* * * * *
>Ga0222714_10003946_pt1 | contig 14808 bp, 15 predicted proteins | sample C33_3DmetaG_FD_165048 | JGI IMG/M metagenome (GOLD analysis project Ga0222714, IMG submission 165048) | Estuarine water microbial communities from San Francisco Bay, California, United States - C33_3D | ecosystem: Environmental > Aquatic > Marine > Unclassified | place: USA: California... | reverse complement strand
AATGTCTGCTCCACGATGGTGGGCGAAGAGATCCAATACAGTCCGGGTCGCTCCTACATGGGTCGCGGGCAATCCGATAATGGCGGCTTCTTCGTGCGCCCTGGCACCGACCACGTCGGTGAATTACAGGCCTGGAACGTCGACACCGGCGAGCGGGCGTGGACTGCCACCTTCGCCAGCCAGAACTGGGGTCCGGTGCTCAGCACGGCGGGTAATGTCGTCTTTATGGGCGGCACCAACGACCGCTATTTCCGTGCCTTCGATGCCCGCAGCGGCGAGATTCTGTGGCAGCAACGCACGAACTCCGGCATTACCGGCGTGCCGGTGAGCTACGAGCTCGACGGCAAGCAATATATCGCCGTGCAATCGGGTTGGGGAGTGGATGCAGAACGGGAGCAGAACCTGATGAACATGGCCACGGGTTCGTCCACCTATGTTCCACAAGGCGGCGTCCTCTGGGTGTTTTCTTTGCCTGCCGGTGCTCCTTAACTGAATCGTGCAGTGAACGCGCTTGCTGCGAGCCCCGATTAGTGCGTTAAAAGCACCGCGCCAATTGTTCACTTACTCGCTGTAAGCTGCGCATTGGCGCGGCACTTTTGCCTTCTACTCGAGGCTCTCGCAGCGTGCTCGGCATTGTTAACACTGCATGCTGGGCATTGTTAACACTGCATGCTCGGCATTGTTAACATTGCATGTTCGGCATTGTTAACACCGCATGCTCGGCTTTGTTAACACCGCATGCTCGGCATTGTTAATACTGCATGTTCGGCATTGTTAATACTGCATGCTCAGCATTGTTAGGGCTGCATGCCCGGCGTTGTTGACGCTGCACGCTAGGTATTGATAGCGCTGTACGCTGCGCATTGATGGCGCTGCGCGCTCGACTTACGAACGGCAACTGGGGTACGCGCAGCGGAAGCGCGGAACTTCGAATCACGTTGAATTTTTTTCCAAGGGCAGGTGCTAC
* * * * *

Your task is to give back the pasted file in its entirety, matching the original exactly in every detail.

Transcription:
>Ga0222714_10003946_pt1 | contig 14808 bp, 15 predicted proteins | sample C33_3DmetaG_FD_165048 | JGI IMG/M metagenome (GOLD analysis project Ga0222714, IMG submission 165048) | Estuarine water microbial communities from San Francisco Bay, California, United States - C33_3D | ecosystem: Environmental > Aquatic > Marine > Unclassified | place: USA: California... | reverse complement strand
AATGTCTGCTCCACGATGGTGGGCGAAGAGATCCAATACAGTCCGGGTCGCTCCTACATGGGTCGCGGGCAATCCGATAATGGCGGCTTCTTCGTGCGCCCTGGCACCGACCACGTCGGTGAATTACAGGCCTGGAACGTCGACACCGGCGAGCGGGCGTGGACTGCCACCTTCGCCAGCCAGAACTGGGGTCCGGTGCTCAGCACGGCGGGTAATGTCGTCTTTATGGGCGGCACCAACGACCGCTATTTCCGTGCCTTCGATGCCCGCAGCGGCGAGATTCTGTGGCAGCAACGCACGAACTCCGGCATTACCGGCGTGCCGGTGAGCTACGAGCTCGACGGCAAGCAATATATCGCCGTGCAATCGGGTTGGGGAGTGGATGCAGAACGGGAGCAGAACCTGATGAACATGGCCACGGGTTCGTCCACCTATGTTCCACAAGGCGGCGTCCTCTGGGTGTTTTCTTTGCCTGCCGGTGCTCCTTAACTGAATCGTGCAGTGAACGCGCTTGCTGCGAGCCCCGATTAGTGCGTTAAAAGCACCGCGCCAATTGTTCACTTACTCGCTGTAAGCTGCGCATTGGCGCGGCACTTTTGCCTTCTACTCGAGGCTCTCGCAGCGTGCTCGGCATTGTTAACACTGCATGCTGGGCATTGTTAACACTGCATGCTCGGCATTGTTAACATTGCATGTTCGGCATTGTTAACACCGCATGCTCGGCTTTGTTAACACCGCATGCTCGGCATTGTTAATACTGCATGTTCGGCATTGTTAATACTGCATGCTCAGCATTGTTAGGGCTGCATGCCCGGCGTTGTTGACGCTGCACGCTAGGTATTGATAGCGCTGTACGCTGCGCATTGATGGCGCTGCGCGCTCGACTTACGAACGGCAACTGGGGTACGCGCAGCGGAAGCGCGGAACTTCGAATCACGTTGAATTTTTTTCCAAGGGCAGGTGCTAC